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The Titan Submersible Disaster Shocked the World. The Inside Story Is More Disturbing Than Anyone Imagined

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On July 13, 2021, OceanGate's Titan made its first successful dive to the Titanic, with Rush serving as the pilot. "We had to overcome tremendous engineering, operational, business, and finally Covid-19 challenges to get here, and I am so proud of this team and grateful for the support of our many partners," Rush said in a press release.

After the 2021 expedition, OceanGate was flush with success. The company announced plans for the following year's expedition to document the wreck "in more detail than ever before" and urging "aspiring mission specialists" to get in touch.

The successes and warm media coverage continued in 2022. OceanGate was profiled by CBS Sunday Morning, which accompanied one of the missions that summer. When reporter David Pogue noticed how improvised the setup on the sub was, Rush reassured him. "The pressure vessel is not MacGyver at all, because that's where we worked with Boeing and NASA and the University of Washington. Everything else can fail, your thrusters can go, your lights can go. You're still going to be safe." The rest of Pogue's mission was sort of a farce—the sub got lost, things broke—but he came back safely.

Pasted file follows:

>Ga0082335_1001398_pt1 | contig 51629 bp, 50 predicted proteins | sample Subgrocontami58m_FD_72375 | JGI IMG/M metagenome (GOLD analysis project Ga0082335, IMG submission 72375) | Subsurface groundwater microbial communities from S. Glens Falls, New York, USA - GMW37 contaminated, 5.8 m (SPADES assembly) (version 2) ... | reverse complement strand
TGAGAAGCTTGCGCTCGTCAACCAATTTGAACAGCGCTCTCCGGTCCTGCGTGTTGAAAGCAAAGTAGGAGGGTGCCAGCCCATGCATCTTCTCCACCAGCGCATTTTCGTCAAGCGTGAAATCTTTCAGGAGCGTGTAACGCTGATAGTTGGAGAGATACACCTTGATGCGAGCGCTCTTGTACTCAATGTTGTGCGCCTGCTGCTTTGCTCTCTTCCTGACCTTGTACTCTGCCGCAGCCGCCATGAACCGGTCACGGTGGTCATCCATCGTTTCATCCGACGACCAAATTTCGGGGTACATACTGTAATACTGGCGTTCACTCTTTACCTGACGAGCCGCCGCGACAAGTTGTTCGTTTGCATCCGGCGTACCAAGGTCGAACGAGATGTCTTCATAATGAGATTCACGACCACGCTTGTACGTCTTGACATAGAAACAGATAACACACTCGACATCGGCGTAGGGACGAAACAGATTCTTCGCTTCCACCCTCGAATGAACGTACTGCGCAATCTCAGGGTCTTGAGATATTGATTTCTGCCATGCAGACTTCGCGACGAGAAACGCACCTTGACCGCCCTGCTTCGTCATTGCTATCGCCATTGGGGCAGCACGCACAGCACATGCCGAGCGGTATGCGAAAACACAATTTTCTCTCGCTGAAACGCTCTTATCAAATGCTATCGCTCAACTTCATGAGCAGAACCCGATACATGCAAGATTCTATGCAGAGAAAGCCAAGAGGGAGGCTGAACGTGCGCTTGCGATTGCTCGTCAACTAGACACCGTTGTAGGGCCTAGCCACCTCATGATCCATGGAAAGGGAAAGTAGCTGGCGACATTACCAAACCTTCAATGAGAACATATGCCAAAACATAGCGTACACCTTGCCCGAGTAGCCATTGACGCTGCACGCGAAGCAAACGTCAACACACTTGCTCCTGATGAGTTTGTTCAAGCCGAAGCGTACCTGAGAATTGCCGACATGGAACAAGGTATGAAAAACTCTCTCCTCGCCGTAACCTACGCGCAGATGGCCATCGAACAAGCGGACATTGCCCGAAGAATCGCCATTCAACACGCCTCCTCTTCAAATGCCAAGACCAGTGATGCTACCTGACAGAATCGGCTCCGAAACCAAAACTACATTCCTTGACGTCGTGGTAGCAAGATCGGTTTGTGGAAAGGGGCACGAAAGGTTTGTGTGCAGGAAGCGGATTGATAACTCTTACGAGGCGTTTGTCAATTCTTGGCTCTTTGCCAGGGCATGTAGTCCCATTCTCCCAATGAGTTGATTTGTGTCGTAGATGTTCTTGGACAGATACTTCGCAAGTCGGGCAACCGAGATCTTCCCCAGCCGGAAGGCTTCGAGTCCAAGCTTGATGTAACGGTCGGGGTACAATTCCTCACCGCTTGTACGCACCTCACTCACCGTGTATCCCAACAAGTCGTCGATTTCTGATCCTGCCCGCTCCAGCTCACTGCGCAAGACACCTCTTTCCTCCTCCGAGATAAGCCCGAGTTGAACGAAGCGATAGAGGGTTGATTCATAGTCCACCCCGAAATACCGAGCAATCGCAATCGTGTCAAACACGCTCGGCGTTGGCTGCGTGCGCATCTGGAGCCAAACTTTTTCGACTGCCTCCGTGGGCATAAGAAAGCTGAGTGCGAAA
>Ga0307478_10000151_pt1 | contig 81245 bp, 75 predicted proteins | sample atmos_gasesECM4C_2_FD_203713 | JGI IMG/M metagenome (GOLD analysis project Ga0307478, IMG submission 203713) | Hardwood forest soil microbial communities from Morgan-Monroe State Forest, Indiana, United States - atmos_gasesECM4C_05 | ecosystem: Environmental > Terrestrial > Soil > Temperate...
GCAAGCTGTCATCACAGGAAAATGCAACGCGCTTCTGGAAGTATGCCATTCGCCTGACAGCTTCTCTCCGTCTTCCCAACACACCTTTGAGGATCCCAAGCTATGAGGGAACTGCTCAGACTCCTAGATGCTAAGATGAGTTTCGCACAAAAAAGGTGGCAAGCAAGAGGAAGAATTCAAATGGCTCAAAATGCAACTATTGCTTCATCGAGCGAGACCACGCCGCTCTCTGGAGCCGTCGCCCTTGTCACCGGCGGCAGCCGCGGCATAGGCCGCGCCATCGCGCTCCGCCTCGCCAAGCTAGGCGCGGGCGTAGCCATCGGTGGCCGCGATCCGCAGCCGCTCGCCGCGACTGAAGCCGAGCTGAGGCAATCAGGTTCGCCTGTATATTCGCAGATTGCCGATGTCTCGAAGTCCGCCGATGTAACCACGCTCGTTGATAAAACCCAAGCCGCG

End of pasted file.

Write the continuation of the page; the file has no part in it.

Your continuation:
That's not what happened the following year. In June 2023, five eager people got ready to dive back down to the Titanic. They were Rush; Paul-Henri Nargeolet, a deep-sea explorer; and three paying passengers: a businessman named Hamish Harding and a father-son duo, Shahzada and Suleman Dawood. On June 18, they sealed Titan and dove. Within two hours, the support ship had lost contact with them.

Their disappearance set off a media frenzy. People speculated how long the crew might be able survive without power or aid. A massive search-and-rescue operation spent four days combing the sea before finding debris from the sub. The US Navy later confirmed it had detected loud sounds "consistent with an implosion" shortly after contact with Titan ended. OceanGate ceased its commercial and exploration activities a few weeks later.

The US Coast Guard is currently leading an international investigation into the deaths.

Several former employees said they were neither shocked nor surprised at OceanGate's deadly accident. Three had left the company on safety grounds, and two separately described Titan as a ticking time bomb.

One former employee remembers preparing Titan for multiple successful Titanic missions, prior to 2023. "I put my heart and soul into building that sub," he says. "Many, many hours inside the sub, outside the sub, building and testing it. She was my baby."

Each time Titan was about to dip beneath the waves, he would pat her hull lightly. "I'd say, 'Come on back to me baby, you'll make it, you can do it.' And when she'd come back up to the surface, I'd say, 'Good job. You got everyone back up safe.'"

Until one day, she didn't.

Now the bottom of the North Atlantic is littered with more evidence of human hubris, tiny pieces of a plastic video-game controller nestling among the barnacle-encrusted gold fixtures of the Titanic. Both vessels were at the cutting edge of technology, both exemplars of safety in the eyes of their overconfident creators. And in both cases, their passengers paid the price.

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